I think this is an expression of the paradigm for today — that the various mediums of novels, film, and online media are blending back and forth together and the line between fiction and non-fiction blurs more too.
Recently when April and I made our move to South LA this summer in our packing and unpacking I had the opportunity to go through the DVD collection I’d accumulated over the last 15 years and assess the titles that still had the most value to me. As we’ve discussed and you know I’ve written about, so many of the movies and filmmakers that I once loved as a nihilistic postmodern college leftist I now regard with varying levels of disdain, disgust, and embarrassment.
But these are ones that I continue to regard with affection, that I still return to, and that I think can offer inspiration for your growing team of counterculture crusaders looking to change the world with their art. Some of them I’m a little bit more critical of than I once was, but they all still have some usefulness in some capacity or another…
(Note: this is a version 1.0 of this list, future editions will incorporate newly discovered films and suggestions from readers…)
15. Everything you know about the social stratosphere is wrong…
College is nothing like high school. You understand this in theory, but have never experienced the kind of social freedom you will in college. There are no cliques. There is no lunch table. Welcome to the world of being an adult. For the first couple of weeks you’ll attend pre-arranged mixers, usually orientation events or annoying team-building activities your RA spent all summer training to lead. These awkward moments are helpful for one reason: Discovering who has a car. As a freshman, be aware that the parties you crash at frat houses aren’t for making friends, they’re for getting drunk and hooking up. You’ve been warned.
A few weeks ago I had the pleasure of reviewing Lisa de Pasquale’s memoir of life and love in Washington, D.C., Finding Mr. Righteous. Her honest, sometimes funny and sometimes heartbreaking tell-all about dating life in the conservative world struck a few chords with me, so I asked her some follow-up questions. Keep reading to find out how she’s dealt with people trying to figure out who’s in the book, the current status of her dating life, and the latest steps in her spiritual journey.
Lesson #5: Everybody’s human. Very, very human.
I once heard a guy tell a story about a disastrous first date he went on. He was ultra-liberal, and didn’t realize the girl he’d asked out was a libertarian. They discovered their differences soon enough, and their debate was so fierce she left in tears. It didn’t end there, though; he followed up with links to articles and documentaries she had to see, to correct her point of view. She participated as well, sending him material from her own side. But it was clear there was no romantic possibility between the two of them — instead of finding love on a blind date, they found hate.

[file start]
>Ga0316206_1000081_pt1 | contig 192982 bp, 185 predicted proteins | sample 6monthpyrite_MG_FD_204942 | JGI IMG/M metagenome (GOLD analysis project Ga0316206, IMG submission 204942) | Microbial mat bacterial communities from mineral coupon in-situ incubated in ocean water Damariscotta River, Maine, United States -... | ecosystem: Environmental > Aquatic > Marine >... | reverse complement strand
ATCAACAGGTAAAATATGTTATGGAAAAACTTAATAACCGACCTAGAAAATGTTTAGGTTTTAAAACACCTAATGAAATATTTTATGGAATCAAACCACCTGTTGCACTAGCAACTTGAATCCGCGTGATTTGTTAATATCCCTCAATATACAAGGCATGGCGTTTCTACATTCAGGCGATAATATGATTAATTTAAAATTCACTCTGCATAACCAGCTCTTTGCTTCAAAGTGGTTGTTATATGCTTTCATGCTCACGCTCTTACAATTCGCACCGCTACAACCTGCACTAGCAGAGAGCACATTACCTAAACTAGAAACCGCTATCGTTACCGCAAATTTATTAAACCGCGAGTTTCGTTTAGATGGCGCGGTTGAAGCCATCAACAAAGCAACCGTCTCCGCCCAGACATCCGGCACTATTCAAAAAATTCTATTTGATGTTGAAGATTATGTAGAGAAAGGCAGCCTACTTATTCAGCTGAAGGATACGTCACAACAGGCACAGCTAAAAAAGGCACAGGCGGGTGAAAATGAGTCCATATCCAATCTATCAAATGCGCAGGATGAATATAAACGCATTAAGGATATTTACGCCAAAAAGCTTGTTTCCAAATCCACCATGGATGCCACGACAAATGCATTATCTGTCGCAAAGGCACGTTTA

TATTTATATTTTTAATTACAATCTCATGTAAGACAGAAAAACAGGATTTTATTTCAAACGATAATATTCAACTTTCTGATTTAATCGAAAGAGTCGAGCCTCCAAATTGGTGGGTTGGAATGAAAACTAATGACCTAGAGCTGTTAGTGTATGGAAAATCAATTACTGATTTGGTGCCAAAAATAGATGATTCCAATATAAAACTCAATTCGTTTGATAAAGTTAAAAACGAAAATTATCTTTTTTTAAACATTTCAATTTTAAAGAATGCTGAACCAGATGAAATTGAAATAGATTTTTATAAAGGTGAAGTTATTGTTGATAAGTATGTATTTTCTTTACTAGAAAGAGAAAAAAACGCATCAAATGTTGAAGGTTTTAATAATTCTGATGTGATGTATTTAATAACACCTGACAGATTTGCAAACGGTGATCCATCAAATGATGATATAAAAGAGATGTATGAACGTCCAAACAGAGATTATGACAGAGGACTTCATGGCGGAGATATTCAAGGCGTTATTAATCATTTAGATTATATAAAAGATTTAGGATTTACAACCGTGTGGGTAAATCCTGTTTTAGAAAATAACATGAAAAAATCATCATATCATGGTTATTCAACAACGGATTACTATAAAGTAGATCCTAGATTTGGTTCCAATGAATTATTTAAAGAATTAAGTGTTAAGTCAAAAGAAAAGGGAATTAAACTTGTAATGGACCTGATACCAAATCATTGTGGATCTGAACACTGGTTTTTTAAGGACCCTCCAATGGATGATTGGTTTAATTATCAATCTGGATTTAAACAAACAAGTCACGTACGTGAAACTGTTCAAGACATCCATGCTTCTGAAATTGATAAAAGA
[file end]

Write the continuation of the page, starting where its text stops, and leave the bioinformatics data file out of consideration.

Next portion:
He asked, “What do you do? When you meet up with these DC vampires who are just dead set on destroying the world?”
I told him the first thing you do is stop denying their essential humanity by calling them monsters. Then, give them the benefit of the doubt by assuming they hold their views because they want to make the world a better place, too — or, at the very least, not because of some desire to burn it all down. I wish now I could have just given him a copy of Finding Mr. Righteous, the romantic memoir by conservative activist Lisa de Pasquale.
I was bored and restless the Wednesday I saw a friend post on Facebook that he knew a Ragnar Relay Race team that needed an extra member. That Friday, I was in a van full of camping equipment on my way into the mountains of West Virginia, wondering what the hell I’d just gotten myself into. I was about to break one of the cardinal rules my mother gave us in childhood: “If you can imagine William Shatner talking about it on Rescue 911, don’t do it.” My only comfort was that if I blogged about it, I might be able to write the trip off on my taxes as a business expense.